India's success in small business hailed in S Africa

Monday, 28 June 2004, 07:00 Hrs
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JOHANNESBURG: India's success in the small and medium business sector was hailed as a model for other developing countries at an international gathering here.

Several speakers from India recounted the achievements and challenges of the sector at the 49th International Council for Small Business (ICSB) World Conference held here this week.

The theme of the three-day conference was "Globalisation and the Impact on Entrepreneurship and Small Business Development in the Developing World".

"This sector accounts for about 95 percent of the industrial units and is contributing about 40 percent of the Indian economy," said Sudhir Jain, who teaches at the Indian Institute of Technology in New Delhi.

"As in most developing and developed countries, the Small Scale Industry (SSI) sector has been contributing significantly to overall industrial and social development in India and is expected to continue to be of significance in the Indian economy in future," he said.

Jain highlighted the growth in the sector in 1991 under the then finance minister Manmohan Singh, who is currently India's prime minister.

"The major reforms brought about by Manmohan Singh were very well done and that started the basic process in India. Later governments continued the reforms in the same manner and we hope it will continue in the time to come," Jain told IANS after presenting a paper at the conference.

Jain proffered India's success in the sector as a role model for the fast-growing industry in the Commonwealth of Independent States (CIS) of the former Soviet Union.

"Potentially, the sector may become the major catalyst of economic development for the whole CIS region. The CIS countries are in search for the optimal model of small and medium enterprise development.

"The Indian example of the existence and growth of small enterprises in the era of industrial liberalisation serves as the right role model for CIS countries."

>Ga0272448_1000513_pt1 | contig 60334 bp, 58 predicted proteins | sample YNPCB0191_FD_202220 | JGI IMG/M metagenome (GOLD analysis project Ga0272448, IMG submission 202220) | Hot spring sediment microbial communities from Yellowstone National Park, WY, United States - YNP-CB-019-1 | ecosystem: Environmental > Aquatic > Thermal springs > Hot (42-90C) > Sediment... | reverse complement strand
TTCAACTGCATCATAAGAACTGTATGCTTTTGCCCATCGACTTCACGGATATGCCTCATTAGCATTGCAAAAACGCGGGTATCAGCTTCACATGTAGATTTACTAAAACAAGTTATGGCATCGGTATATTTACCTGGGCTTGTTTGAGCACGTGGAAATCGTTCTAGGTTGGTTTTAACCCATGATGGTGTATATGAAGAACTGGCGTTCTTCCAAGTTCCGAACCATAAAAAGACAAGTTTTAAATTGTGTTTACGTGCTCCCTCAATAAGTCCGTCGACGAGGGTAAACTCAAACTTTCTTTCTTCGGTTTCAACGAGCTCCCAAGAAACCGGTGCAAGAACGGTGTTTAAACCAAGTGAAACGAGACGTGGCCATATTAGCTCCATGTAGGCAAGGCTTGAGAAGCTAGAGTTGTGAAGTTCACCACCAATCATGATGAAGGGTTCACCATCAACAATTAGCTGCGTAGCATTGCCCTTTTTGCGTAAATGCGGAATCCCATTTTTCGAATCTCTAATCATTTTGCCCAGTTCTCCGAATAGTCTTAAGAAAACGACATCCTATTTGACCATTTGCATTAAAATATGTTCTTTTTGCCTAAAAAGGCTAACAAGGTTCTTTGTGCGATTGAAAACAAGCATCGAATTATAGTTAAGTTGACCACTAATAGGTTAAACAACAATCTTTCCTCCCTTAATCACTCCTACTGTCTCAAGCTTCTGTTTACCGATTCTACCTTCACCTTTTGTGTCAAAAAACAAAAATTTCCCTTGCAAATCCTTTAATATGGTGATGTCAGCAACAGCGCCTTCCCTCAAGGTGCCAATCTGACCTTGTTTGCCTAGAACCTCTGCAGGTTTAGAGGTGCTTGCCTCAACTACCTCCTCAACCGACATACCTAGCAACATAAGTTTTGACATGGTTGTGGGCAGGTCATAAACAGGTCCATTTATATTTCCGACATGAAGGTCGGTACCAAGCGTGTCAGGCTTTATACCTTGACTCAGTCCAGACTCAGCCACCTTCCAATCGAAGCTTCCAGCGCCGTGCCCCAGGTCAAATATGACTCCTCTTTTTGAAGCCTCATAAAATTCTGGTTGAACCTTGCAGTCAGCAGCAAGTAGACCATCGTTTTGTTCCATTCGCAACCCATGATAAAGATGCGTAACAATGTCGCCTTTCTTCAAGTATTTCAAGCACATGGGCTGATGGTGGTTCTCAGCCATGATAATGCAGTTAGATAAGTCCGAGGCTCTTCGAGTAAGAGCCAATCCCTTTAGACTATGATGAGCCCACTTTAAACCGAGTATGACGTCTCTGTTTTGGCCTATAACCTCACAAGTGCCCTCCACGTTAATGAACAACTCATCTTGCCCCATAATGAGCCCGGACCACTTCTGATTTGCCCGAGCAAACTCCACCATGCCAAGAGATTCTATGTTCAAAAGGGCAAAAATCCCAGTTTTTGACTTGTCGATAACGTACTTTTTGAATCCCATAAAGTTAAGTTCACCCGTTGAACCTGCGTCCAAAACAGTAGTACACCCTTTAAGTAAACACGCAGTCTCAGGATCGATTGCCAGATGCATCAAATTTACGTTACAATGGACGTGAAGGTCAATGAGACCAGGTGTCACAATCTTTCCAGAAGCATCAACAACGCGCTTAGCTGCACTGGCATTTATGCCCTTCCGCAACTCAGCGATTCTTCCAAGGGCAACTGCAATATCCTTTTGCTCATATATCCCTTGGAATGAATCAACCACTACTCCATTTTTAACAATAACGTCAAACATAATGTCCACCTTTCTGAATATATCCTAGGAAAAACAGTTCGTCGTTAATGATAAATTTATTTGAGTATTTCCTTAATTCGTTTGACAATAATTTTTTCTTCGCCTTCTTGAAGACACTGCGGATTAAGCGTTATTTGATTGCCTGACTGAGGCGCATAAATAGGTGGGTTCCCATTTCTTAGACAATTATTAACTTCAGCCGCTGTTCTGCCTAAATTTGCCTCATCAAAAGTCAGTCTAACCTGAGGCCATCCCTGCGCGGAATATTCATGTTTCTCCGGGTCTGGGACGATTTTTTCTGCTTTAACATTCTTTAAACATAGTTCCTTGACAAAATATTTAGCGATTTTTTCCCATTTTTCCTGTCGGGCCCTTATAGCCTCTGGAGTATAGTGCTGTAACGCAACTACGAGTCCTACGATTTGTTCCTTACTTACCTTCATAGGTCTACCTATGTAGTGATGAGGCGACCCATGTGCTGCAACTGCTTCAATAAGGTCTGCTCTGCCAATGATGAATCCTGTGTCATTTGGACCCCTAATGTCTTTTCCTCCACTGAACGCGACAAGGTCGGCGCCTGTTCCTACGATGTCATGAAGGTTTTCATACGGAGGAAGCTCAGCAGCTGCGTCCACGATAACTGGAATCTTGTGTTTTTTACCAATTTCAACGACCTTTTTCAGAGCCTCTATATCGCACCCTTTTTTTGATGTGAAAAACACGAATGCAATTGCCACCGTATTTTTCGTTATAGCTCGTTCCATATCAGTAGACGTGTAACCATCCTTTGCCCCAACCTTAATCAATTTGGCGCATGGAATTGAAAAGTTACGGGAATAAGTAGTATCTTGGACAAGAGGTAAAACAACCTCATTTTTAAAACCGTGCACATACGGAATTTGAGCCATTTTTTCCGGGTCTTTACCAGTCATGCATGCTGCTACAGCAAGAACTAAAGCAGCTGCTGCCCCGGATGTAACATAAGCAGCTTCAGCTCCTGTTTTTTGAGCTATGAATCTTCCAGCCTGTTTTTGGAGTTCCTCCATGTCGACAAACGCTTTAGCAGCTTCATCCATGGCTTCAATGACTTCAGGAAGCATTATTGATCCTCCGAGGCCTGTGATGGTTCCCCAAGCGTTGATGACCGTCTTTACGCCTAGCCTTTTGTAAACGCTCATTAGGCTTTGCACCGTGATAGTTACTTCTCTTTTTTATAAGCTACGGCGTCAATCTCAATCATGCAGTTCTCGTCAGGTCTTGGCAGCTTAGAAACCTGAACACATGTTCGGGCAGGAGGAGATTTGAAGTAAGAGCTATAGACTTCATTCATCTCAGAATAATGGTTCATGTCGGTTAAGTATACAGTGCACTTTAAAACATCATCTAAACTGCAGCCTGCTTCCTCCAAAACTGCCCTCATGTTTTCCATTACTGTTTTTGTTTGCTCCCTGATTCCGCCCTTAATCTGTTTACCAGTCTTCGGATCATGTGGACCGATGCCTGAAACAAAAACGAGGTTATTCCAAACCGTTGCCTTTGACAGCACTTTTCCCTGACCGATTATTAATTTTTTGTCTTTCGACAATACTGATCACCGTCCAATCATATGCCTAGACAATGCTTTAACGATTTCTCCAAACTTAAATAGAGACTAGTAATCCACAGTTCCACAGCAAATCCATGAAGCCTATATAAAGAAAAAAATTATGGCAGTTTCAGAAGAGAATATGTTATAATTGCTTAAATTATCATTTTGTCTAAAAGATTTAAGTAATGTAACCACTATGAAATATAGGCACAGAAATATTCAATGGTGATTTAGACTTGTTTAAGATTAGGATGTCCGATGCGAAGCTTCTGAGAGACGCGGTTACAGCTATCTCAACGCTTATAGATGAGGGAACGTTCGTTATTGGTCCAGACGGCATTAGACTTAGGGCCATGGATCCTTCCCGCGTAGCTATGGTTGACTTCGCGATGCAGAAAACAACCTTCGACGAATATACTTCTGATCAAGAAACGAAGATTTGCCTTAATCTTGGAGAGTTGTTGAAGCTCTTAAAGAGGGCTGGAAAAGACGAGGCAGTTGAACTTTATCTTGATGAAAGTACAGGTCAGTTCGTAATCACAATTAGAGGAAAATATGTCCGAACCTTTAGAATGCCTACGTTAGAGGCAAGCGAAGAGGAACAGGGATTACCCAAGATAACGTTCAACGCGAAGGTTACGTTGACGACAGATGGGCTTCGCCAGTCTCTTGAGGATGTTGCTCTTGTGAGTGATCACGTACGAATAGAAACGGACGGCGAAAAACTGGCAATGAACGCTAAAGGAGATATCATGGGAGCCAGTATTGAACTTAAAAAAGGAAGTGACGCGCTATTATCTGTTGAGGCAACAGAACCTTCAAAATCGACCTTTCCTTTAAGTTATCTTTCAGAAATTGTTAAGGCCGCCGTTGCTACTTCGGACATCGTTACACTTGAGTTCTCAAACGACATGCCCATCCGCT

Jain listed three main factors for the sector to be successful in any country as it has been in India.

"The government should support small and medium enterprises. Credit should be available and the country should generate first generation entrepreneurs who have the motivation and the determination to succeed. This needs to be put in the minds of youngsters when they are still in college, which is what happened in India in the 1970s," he noted.

K.C. Mittal and G.S. Batra of the Punjab School of Management Studies at Punjabi University called for the introduction of scientific management techniques.

Reporting on a study of small-scale industries in Punjab and Haryana, two major industrialised states of India, they concluded: "On the whole, SSI units in Punjab and Haryana hardly employ any suitable management technique in scientific management of the units."

Vishnuprasad Nagadevara of the Indian Institute of Management in Bangalore claimed: "The most important lacuna in the management of the relationship between small and medium enterprise suppliers and the client company is the lack of sharing of business intelligence. Each of the partners is left to themselves to obtain their own business intelligence.

"In this era of competition, where the company's effectiveness is predominantly governed by information and IT, sharing business intelligence could contribute to the operational effectiveness of both the supplier and the client company.

Source: IANS
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